Of all the homeless people to gather at the Pasadena shelter called the Depot one night last January, only one could trace his troubles to federal budget cuts. Ricardo Morales, a lively and articulate community counselor, has never recovered from accelerating disenchantment with the war on poverty.

Born in New York's Spanish Harlem in 1933, Morales lived in a Catholic boys home from age 6 to 14 because his seaman father and his asthmatic mother could not care for him. He remembers watching from the street as she waved from her sanitorium window.

He recalls the thrill of school life full of music, religion and sports. His appearance in a 1946 high school baseball championship made him, he said, "the first black to play in Yankee Stadium, no, I mean the Polo Grounds."

He spent three years in the Army: On the way south to Fort Bragg, the officers ordered all the blacks to the back of the train once it crossed the Potomac River. He spent most of his military career on the boxing team and continued in the ring after his discharge. A severely broken nose in 1958 ended that career, but he had other talents.

He could organize anything. He was an optimist who found opportunities where there seemed to be none. From boxing and music promotion he moved to community organizing and counseling, earning as much as $24,000 a year helping drug addicts and ex-convicts in Orange County, Calif., in 1974.

He has been married three times and has three children. His second wife, with family ties to California, inspired his first move to the state. But when she abandoned Morales and their 9-year-old son in 1975, he was forced to move to Puerto Rico. There his parents could help watch the boy, although work in his field was hard to find.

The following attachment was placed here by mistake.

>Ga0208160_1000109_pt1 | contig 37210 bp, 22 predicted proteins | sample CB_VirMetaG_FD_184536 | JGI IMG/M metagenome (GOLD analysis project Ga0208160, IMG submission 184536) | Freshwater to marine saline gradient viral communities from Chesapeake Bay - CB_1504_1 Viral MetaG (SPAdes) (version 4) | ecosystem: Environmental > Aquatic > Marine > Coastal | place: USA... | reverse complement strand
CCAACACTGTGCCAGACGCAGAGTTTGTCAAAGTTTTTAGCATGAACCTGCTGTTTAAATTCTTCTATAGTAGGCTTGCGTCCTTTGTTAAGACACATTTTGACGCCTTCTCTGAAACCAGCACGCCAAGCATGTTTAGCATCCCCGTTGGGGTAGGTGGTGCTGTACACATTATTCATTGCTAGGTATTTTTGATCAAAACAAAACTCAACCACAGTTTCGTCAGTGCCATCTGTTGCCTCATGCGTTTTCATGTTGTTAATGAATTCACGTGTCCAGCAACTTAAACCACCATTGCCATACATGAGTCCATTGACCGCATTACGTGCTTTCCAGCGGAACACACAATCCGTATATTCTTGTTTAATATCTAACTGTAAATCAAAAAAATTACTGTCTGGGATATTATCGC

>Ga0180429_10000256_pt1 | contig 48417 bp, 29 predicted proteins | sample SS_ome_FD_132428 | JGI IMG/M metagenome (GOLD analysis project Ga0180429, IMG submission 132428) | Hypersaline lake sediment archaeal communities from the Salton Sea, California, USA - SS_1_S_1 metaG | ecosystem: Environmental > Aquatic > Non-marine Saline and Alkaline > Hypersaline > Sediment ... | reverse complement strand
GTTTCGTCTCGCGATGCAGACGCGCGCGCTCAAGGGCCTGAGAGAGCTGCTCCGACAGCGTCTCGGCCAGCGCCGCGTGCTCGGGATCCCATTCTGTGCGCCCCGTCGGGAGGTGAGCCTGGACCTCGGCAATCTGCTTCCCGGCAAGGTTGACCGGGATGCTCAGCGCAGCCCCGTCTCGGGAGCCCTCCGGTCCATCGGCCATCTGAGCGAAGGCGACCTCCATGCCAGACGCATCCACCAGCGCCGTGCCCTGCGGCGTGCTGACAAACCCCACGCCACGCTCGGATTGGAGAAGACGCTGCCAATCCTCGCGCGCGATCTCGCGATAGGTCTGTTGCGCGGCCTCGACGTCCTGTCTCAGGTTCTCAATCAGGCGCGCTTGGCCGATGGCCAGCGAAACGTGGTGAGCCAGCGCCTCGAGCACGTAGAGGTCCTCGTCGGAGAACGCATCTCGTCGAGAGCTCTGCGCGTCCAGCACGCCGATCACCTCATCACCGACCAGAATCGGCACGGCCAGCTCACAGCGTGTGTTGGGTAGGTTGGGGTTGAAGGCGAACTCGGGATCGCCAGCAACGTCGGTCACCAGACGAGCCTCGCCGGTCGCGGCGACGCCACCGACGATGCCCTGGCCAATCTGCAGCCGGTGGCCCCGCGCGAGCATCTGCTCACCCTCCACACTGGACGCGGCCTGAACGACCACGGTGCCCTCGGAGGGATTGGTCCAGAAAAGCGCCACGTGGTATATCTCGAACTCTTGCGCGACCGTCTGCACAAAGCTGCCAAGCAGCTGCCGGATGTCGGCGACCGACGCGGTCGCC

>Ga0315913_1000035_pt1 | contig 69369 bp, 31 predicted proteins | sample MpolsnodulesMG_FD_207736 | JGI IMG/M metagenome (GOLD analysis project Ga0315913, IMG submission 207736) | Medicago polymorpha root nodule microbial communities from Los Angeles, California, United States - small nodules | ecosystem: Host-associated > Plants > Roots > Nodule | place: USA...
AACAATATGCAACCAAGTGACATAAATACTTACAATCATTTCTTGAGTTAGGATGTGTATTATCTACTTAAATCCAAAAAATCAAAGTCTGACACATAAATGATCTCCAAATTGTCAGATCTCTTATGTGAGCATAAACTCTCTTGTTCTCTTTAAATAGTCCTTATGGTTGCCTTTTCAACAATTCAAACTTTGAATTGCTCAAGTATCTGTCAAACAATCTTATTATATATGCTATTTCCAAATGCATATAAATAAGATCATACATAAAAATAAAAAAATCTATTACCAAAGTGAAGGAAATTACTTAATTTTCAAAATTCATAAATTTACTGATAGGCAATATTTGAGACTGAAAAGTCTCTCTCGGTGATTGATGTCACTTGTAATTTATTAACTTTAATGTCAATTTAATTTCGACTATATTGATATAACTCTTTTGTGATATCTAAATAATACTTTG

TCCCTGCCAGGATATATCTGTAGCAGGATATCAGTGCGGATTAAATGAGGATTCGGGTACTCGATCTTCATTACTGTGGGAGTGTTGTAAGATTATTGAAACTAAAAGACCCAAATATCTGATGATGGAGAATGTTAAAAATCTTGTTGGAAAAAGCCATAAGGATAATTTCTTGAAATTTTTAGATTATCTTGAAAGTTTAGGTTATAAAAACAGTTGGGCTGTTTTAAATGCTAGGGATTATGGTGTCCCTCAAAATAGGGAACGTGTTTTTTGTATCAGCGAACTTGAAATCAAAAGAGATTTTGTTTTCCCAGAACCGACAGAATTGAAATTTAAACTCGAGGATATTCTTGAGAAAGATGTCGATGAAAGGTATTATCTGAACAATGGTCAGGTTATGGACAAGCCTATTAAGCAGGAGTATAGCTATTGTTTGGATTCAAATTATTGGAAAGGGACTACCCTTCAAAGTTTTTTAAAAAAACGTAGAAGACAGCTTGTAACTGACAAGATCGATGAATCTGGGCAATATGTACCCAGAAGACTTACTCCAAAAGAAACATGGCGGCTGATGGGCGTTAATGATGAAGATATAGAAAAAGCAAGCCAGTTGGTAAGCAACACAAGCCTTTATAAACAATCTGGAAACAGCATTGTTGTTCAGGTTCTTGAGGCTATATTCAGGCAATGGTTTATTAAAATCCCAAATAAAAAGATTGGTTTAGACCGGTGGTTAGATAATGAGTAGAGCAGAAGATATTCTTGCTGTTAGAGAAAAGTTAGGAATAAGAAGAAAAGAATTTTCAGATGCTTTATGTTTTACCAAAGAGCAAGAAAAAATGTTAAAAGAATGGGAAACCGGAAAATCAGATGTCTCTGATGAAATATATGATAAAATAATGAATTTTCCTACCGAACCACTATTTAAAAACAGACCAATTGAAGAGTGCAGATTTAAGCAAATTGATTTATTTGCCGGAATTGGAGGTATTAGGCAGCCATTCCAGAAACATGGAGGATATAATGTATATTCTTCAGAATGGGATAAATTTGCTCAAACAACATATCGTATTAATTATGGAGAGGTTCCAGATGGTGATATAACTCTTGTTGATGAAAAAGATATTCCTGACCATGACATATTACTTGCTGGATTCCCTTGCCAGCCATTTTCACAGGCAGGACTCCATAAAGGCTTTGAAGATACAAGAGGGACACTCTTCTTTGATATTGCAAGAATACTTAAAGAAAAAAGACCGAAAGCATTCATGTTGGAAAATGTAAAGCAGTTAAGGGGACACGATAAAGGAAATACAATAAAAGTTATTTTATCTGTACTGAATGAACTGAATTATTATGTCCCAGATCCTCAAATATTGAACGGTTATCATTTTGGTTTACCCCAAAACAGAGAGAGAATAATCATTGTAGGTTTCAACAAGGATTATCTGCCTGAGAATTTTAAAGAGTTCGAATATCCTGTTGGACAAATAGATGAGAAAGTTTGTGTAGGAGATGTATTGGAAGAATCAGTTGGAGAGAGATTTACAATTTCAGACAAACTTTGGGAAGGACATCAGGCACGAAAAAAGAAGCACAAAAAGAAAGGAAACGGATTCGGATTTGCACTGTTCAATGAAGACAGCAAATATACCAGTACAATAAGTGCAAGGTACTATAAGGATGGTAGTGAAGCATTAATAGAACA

In December he received what he thought was a job offer from a community organization in East Los Angeles. When he arrived Jan. 7, the organizer was out of town and did not return until Morales was down to his last dollar. The man dismissed him with a curt, "I don't owe nothing to nobody," and Morales was on the streets.

Other job offers evaporated, he said, because he had no fixed address. A job placement counselor in Pasadena told him about the Depot, the barren shelter that caused him to wonder, "How far down can a man go?" A friendly man in the neighborhood offered to share his apartment and then he found that he could afford his own, at least temporarily, through part-time work as a warehouseman, a telephone solicitor and a recreation leader. But the counseling jobs he wanted seemed gone.

"I blame the president directly for his cuts," Morales said. "He may be considered the greatest president the states have ever had . . . but I cannot work because he has literally cut out all the sources of income for sociologists and social workers."